There are two Scottish Chamber Orchestras. There is the SCO that has been present at every concert so far this season, a vibrant and talented group, and there is the SCO that was present in the Queen's Hall on Thursday evening, the SCO that shows up when Charles Mackerras is in town. Of course, it isn't true that they have been of uniform standard thus far, they have achieved better results with some conductors than others (Bruggen and Montgomery stand out as the finest examples, and at the other end of the spectrum are the likes of Mustonen against whose onslaught even the SCO's resilience is no match), but Thursday was different. On Thursday they really did feel like a whole other orchestra. There seemed more concentration as David Watkin, principal cellist, hunched forward like a driver with his nose to the windscreen, intent on missing nothing. The tones somehow richer, the precision somehow greater: it seemed to be a wholly different sound. And what a sound.
It has been far, far too long since we've heard Mackerras at the helm of the SCO, not since Haydn's Creation, the opening concert of the 2006/7 season. It could be argued that his absence from last year's festival was an even greater omission that that of Donald Runnicles. He was to have performed about a year ago, in a programme of Mozart's final three symphonies that formed the basis of his recent recording of the final four on Linn Records, but had to cancel. His presence in Australia in the autumn ruled out the opening concert this season, again a great shame (doubly so as we had to make do with Elts). Both the audience and the orchestra both seemed glad to have him back for this all Mozart programme.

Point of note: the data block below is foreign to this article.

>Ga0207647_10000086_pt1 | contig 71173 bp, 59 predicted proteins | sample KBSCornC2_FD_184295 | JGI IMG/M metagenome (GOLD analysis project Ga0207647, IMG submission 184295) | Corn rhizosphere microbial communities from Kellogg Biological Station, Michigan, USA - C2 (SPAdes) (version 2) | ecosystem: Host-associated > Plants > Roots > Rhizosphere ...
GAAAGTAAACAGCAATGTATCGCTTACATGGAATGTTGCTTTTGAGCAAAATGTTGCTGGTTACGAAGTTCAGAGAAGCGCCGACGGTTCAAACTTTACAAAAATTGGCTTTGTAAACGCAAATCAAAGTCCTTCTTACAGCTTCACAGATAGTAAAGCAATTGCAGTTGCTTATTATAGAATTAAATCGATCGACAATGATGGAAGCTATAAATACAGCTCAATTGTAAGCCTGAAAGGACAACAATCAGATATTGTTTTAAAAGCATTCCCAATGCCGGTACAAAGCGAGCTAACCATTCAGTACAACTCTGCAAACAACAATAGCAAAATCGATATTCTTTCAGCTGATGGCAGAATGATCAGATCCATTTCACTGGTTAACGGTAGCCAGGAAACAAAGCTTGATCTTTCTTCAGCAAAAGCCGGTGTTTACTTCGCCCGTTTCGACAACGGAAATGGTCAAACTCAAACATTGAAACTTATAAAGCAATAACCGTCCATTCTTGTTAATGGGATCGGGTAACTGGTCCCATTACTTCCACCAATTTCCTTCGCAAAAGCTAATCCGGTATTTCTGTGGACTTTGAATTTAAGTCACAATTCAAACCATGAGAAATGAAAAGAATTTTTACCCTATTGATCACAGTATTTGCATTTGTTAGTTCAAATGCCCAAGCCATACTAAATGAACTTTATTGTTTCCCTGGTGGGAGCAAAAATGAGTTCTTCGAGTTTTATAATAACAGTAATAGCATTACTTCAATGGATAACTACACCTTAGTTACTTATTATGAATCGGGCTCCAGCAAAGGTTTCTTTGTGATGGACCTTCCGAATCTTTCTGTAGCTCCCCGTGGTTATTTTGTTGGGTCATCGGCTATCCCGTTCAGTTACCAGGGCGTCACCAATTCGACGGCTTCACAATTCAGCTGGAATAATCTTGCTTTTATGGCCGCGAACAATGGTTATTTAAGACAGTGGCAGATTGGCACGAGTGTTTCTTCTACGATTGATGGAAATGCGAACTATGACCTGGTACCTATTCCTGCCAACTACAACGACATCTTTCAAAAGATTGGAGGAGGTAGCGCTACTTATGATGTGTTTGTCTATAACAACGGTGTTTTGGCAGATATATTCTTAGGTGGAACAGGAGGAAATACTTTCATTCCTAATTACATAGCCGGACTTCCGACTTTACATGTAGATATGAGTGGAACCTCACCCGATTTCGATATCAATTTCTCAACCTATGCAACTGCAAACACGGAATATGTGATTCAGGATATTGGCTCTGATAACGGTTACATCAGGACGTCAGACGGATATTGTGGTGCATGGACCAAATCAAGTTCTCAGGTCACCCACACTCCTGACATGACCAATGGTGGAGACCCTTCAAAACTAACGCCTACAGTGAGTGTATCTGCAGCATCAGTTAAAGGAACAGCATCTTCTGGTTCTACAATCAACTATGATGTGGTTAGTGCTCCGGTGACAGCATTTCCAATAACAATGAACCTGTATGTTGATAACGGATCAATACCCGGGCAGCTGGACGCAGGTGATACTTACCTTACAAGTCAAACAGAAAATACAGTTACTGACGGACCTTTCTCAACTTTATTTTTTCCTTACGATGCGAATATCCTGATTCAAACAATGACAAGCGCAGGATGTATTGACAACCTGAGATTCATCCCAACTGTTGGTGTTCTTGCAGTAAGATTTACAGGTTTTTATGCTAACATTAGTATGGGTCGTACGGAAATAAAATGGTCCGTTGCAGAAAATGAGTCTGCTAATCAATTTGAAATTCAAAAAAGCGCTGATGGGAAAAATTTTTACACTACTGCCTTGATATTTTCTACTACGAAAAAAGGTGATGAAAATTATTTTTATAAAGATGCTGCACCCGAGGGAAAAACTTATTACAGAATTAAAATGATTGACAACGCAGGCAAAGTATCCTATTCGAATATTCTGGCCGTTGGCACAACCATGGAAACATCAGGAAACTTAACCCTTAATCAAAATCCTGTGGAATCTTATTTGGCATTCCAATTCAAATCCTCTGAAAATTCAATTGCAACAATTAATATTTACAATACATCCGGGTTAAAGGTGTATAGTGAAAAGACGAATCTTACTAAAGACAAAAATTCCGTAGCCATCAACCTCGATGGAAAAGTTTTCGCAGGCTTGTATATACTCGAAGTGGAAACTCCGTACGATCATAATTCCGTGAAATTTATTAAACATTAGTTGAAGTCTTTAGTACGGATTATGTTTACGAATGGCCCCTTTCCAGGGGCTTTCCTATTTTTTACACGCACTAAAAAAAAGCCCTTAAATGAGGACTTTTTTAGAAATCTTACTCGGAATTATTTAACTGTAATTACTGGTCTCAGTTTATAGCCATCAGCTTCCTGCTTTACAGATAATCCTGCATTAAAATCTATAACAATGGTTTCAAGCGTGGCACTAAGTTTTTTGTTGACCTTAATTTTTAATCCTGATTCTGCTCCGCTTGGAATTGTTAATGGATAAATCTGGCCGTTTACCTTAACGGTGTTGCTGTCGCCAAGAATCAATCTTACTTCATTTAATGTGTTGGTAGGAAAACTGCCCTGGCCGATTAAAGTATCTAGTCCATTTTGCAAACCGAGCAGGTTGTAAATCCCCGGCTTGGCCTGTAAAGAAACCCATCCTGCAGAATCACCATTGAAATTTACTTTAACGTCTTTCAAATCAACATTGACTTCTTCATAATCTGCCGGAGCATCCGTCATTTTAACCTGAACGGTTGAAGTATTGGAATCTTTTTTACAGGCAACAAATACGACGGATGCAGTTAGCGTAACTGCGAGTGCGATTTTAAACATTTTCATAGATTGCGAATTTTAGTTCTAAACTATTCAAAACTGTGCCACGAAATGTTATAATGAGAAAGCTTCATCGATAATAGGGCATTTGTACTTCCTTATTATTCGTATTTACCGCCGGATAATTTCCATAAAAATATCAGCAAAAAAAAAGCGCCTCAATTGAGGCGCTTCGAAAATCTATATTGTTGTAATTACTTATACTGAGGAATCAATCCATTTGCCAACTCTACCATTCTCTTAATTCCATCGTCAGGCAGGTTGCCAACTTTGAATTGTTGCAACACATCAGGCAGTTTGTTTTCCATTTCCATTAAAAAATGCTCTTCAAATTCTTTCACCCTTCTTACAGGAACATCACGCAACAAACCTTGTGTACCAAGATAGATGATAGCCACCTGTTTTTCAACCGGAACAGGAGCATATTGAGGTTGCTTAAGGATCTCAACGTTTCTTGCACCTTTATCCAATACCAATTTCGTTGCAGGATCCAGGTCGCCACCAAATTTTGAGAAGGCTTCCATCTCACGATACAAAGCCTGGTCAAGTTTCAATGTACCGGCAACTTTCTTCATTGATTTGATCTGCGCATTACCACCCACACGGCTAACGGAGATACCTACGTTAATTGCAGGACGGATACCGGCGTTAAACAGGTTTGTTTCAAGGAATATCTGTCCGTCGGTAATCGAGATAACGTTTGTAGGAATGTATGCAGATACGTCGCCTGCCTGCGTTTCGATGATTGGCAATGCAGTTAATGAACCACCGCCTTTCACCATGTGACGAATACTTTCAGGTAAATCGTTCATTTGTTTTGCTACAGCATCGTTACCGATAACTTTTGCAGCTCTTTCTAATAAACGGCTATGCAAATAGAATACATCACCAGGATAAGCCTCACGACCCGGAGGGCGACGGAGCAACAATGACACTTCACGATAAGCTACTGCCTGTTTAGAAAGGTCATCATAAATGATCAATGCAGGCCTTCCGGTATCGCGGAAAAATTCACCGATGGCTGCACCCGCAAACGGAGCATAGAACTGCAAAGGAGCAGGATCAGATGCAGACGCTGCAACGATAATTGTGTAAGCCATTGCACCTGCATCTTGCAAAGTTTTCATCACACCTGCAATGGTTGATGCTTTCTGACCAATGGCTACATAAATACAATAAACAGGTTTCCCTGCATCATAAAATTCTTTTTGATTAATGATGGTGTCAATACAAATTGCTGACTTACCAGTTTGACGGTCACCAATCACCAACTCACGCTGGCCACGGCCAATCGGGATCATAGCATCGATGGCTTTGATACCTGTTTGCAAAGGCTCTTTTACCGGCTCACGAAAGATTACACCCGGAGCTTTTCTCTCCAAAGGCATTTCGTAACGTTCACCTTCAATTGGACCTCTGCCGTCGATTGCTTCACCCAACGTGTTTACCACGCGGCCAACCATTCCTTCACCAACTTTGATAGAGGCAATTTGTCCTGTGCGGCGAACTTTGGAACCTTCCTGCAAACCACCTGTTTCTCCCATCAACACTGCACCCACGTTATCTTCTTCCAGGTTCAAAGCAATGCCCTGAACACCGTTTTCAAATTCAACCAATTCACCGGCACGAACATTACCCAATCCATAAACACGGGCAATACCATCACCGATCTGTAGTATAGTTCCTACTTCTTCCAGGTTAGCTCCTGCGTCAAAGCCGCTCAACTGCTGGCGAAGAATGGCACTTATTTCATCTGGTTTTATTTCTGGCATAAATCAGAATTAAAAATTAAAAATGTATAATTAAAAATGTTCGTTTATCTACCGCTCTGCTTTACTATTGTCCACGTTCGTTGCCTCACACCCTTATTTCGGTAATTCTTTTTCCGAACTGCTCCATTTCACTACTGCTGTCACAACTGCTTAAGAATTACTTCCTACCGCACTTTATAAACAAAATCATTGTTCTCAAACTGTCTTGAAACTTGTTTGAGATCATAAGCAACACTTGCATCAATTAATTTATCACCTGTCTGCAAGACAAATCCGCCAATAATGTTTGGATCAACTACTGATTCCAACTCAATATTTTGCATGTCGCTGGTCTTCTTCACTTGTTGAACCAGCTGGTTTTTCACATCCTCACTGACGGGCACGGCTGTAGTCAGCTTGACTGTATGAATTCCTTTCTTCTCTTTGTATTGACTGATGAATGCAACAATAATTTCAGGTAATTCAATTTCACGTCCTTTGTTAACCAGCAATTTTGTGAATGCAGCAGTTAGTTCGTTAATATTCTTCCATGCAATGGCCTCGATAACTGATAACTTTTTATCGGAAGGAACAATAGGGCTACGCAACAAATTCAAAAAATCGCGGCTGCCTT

The programme opened with Mozart's Sunday Vespers. It isn't a work I know, but from the opening chords the playing was something else. There was some fine singing too, particularly from the SCO's excellent chorus (though they were responsible for my one minor reservation of the evening). Edinburgh's Festival Chorus has a huge problem: not enough men. This was slightly less severe this last year, but often the tenors and bases are sufficiently underpowered or aged that it mars the results. The SCO have tended to be beyond reproach, so I sincerely hope it isn't a sign of times to come that the men had the odd ropey moment. They were joined by a quarter of soloists: soprano Lucy Crowe, mezzo Anna Stephany, tenor Timothy Robinson and bass James Rutherford. Crowe was especially fine, but all of them were impressive. A sign of how good is that within a few bars I had given up and wasn't bothering to follow the text, the performance was too captivating for that.
Things were finer still in the second piece, his motet Exsultate, jubilate. The chorus remained in their seats as riveted as we were to Crowe's wonderful singing. The beaming grin on her face throughout a testament to the sheer joy that pervaded her reading. She sang without a text, and beneath her Mackerras provided sensitive accompaniment, the orchestra playing sublimely. They were justly well received. It would be wonderful if they recorded this.